What is dissemination?
Dissemination refers to the process of making the results and deliverables of a project available to the stakeholders and to the wider audience.

Dissemination is essential for take-up, and take-up is crucial for the success of the project and for the sustainability of outputs in the long term.

Planning for dissemination
To ensure that the project results will be taken up and embedded in the community, a project must develop a dissemination plan that explains how the outcomes of the project will be shared with stakeholders, relevant institutions, organisations, and individuals. Specifically, the dissemination plan will explain:

  • Why – the purpose of dissemination
  • What will be disseminated – the message
  • To whom – the audience
  • How – the method
  • When – the timing.

Ideally, the dissemination plan will link with a broader dissemination strategy for the programme in which the project is part. It should be planned in consultation with the project partners and approved by the project management committee.

Stakeholder analysis
The dissemination strategy should be based on a stakeholder analysis. A stakeholder is anyone who has a vested interest in the project or will be affected by its outcomes. A stakeholder analysis is an exercise in which stakeholders are identified, listed, and assessed in term of their interest in the project and importance for the its success and further dissemination. Key stakeholders that are really important to the success of the project can act as ‘champions’ to ensure your project has a high profile and that the results are made known.

Key elements of a dissemination plan

All dissemination should have a purpose, and support or inform project development in some way. The purpose of the activity may be to:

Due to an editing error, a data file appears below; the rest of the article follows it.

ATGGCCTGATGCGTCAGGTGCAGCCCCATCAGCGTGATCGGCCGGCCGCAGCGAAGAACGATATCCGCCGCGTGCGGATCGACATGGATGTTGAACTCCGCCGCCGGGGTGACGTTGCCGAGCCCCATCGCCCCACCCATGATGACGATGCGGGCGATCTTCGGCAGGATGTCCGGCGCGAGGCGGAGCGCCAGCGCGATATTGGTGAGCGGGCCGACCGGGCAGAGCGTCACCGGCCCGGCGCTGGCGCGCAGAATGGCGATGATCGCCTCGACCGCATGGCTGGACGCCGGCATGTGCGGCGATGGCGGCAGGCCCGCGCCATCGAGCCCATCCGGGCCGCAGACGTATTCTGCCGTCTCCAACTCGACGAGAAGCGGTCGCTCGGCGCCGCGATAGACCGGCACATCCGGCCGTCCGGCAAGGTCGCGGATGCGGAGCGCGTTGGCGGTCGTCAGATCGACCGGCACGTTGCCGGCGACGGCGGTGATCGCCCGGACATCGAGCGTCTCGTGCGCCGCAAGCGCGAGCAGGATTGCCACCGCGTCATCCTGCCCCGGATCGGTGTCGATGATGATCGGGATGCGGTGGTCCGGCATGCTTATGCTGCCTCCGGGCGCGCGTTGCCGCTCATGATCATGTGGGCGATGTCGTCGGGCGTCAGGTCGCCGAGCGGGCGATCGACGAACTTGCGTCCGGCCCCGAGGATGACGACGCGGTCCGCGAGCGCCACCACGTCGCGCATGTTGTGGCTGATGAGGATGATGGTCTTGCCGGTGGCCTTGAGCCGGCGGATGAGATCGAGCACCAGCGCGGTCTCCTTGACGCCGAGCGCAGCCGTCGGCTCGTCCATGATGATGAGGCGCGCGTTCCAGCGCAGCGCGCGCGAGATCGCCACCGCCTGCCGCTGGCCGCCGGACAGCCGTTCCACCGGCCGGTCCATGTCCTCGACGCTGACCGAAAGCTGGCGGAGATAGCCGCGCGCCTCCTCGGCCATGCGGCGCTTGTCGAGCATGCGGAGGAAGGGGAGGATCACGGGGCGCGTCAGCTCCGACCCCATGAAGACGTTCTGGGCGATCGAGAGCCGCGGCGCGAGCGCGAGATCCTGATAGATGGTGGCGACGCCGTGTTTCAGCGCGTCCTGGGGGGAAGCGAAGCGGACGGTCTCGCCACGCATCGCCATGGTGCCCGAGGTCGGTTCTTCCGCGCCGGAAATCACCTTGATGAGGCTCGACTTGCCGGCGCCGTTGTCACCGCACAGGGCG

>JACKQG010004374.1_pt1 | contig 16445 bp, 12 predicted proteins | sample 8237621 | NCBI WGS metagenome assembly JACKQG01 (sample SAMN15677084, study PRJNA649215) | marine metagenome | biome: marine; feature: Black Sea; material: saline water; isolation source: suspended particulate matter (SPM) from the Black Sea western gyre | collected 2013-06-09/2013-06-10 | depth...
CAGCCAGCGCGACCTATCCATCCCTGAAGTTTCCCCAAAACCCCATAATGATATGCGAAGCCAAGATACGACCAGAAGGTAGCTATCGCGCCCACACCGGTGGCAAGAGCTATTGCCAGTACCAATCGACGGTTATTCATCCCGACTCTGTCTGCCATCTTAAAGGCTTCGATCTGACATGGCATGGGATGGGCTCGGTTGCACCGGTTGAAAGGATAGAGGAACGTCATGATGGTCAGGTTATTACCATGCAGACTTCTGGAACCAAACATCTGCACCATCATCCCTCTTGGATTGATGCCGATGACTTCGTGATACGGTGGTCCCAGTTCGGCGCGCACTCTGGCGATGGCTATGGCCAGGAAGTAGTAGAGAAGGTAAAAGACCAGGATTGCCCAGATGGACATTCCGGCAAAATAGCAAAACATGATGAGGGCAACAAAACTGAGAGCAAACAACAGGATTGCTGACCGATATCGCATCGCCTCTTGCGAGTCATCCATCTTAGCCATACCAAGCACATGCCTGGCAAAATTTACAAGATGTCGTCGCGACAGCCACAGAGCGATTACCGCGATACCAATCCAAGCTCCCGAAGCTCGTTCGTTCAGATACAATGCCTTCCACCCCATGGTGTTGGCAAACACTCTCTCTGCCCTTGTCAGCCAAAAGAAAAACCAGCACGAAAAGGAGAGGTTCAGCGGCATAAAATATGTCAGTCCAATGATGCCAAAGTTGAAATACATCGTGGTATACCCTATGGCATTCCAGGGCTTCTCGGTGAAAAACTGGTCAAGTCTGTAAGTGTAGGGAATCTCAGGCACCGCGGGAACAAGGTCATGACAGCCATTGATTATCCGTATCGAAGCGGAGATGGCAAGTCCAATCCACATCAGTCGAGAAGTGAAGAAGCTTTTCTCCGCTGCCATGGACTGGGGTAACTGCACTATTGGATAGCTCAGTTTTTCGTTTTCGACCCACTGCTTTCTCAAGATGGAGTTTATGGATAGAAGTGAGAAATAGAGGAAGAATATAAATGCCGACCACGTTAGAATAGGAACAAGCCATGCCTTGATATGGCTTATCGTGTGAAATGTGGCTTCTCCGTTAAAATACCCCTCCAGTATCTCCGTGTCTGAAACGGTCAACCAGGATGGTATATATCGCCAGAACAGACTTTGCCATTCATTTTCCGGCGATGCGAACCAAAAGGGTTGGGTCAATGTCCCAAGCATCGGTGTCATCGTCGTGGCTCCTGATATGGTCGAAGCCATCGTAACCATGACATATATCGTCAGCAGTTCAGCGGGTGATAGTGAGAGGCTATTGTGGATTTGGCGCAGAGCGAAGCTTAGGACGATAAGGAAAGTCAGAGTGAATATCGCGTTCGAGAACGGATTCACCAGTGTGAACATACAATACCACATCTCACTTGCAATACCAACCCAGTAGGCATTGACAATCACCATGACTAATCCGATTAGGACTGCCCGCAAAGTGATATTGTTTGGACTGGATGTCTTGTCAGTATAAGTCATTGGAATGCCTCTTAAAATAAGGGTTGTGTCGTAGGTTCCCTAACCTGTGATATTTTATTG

• Raise awareness – let others know what you are doing
  • Inform – educate the community
  • Engage – get input/feedback from the community
  • Promote – ‘sell’ your outputs and results.

Defining the purpose of dissemination is a first step to decide on the audience, message, method and timing of the dissemination.

The dissemination process depends on who you want to reach and what they can do for your project. Therefore, the different individuals, groups, and organisations that will be interested in the project and its results need to be identified and informed. For that purpose, use can be made of the results of the stakeholder analysis. The following audiences may be considered:

  • Internal audience. The members of the project consortium and your own institution need to stay well informed about the progress of the project. Adequate internal dissemination can also ensure that the project has a high profile.
  • Other project. Sharing project results with coordinators and key actors of projects dealing with similar topics, both within the programme and in others, will ensure visibility and uptake of results, and provide opportunities to receive feedback, share experiences and discuss joint problems and issues.
  • External stakeholders. Persons who will benefit from the outcomes of the project, as well as "opinion makers" such as teachers, researchers, librarians, publishers, online hosts, etc., can act as catalysts for the dissemination process..